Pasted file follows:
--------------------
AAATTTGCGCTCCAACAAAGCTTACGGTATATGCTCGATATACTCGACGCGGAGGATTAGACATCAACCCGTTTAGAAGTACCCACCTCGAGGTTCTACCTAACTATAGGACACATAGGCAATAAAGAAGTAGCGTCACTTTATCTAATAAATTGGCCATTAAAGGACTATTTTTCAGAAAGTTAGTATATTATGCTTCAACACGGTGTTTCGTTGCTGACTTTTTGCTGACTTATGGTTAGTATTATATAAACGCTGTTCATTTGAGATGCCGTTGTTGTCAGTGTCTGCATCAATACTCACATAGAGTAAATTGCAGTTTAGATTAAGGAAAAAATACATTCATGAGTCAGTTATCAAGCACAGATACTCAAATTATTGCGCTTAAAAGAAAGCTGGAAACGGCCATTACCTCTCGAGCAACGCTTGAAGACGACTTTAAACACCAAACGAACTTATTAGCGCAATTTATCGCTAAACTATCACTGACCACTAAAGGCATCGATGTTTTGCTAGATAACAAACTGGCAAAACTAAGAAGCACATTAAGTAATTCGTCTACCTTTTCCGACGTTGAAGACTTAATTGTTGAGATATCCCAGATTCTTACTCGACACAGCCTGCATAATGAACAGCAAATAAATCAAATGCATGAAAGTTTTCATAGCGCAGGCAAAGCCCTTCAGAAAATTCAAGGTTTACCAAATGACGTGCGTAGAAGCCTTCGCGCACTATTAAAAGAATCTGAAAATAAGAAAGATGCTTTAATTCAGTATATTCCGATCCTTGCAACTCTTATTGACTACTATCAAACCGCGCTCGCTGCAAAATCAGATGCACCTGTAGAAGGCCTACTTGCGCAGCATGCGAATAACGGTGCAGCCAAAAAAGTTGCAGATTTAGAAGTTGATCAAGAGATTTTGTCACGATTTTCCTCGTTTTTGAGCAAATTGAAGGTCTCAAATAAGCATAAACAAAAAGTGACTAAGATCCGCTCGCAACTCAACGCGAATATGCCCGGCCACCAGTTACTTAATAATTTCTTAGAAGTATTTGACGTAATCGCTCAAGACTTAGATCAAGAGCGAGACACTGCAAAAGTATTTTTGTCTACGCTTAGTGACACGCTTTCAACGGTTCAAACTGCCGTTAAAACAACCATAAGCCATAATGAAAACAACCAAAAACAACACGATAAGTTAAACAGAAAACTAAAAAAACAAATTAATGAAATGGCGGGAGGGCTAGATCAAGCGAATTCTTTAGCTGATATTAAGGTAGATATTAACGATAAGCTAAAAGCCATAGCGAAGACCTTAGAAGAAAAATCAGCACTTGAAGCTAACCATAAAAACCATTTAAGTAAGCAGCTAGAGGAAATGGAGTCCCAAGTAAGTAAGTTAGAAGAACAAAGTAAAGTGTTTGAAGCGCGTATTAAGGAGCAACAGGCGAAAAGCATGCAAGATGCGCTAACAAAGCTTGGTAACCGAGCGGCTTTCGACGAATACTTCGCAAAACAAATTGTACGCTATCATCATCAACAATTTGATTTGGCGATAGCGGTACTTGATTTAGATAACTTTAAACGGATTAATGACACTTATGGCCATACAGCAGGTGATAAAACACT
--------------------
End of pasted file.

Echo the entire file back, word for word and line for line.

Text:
AAATTTGCGCTCCAACAAAGCTTACGGTATATGCTCGATATACTCGACGCGGAGGATTAGACATCAACCCGTTTAGAAGTACCCACCTCGAGGTTCTACCTAACTATAGGACACATAGGCAATAAAGAAGTAGCGTCACTTTATCTAATAAATTGGCCATTAAAGGACTATTTTTCAGAAAGTTAGTATATTATGCTTCAACACGGTGTTTCGTTGCTGACTTTTTGCTGACTTATGGTTAGTATTATATAAACGCTGTTCATTTGAGATGCCGTTGTTGTCAGTGTCTGCATCAATACTCACATAGAGTAAATTGCAGTTTAGATTAAGGAAAAAATACATTCATGAGTCAGTTATCAAGCACAGATACTCAAATTATTGCGCTTAAAAGAAAGCTGGAAACGGCCATTACCTCTCGAGCAACGCTTGAAGACGACTTTAAACACCAAACGAACTTATTAGCGCAATTTATCGCTAAACTATCACTGACCACTAAAGGCATCGATGTTTTGCTAGATAACAAACTGGCAAAACTAAGAAGCACATTAAGTAATTCGTCTACCTTTTCCGACGTTGAAGACTTAATTGTTGAGATATCCCAGATTCTTACTCGACACAGCCTGCATAATGAACAGCAAATAAATCAAATGCATGAAAGTTTTCATAGCGCAGGCAAAGCCCTTCAGAAAATTCAAGGTTTACCAAATGACGTGCGTAGAAGCCTTCGCGCACTATTAAAAGAATCTGAAAATAAGAAAGATGCTTTAATTCAGTATATTCCGATCCTTGCAACTCTTATTGACTACTATCAAACCGCGCTCGCTGCAAAATCAGATGCACCTGTAGAAGGCCTACTTGCGCAGCATGCGAATAACGGTGCAGCCAAAAAAGTTGCAGATTTAGAAGTTGATCAAGAGATTTTGTCACGATTTTCCTCGTTTTTGAGCAAATTGAAGGTCTCAAATAAGCATAAACAAAAAGTGACTAAGATCCGCTCGCAACTCAACGCGAATATGCCCGGCCACCAGTTACTTAATAATTTCTTAGAAGTATTTGACGTAATCGCTCAAGACTTAGATCAAGAGCGAGACACTGCAAAAGTATTTTTGTCTACGCTTAGTGACACGCTTTCAACGGTTCAAACTGCCGTTAAAACAACCATAAGCCATAATGAAAACAACCAAAAACAACACGATAAGTTAAACAGAAAACTAAAAAAACAAATTAATGAAATGGCGGGAGGGCTAGATCAAGCGAATTCTTTAGCTGATATTAAGGTAGATATTAACGATAAGCTAAAAGCCATAGCGAAGACCTTAGAAGAAAAATCAGCACTTGAAGCTAACCATAAAAACCATTTAAGTAAGCAGCTAGAGGAAATGGAGTCCCAAGTAAGTAAGTTAGAAGAACAAAGTAAAGTGTTTGAAGCGCGTATTAAGGAGCAACAGGCGAAAAGCATGCAAGATGCGCTAACAAAGCTTGGTAACCGAGCGGCTTTCGACGAATACTTCGCAAAACAAATTGTACGCTATCATCATCAACAATTTGATTTGGCGATAGCGGTACTTGATTTAGATAACTTTAAACGGATTAATGACACTTATGGCCATACAGCAGGTGATAAAACACT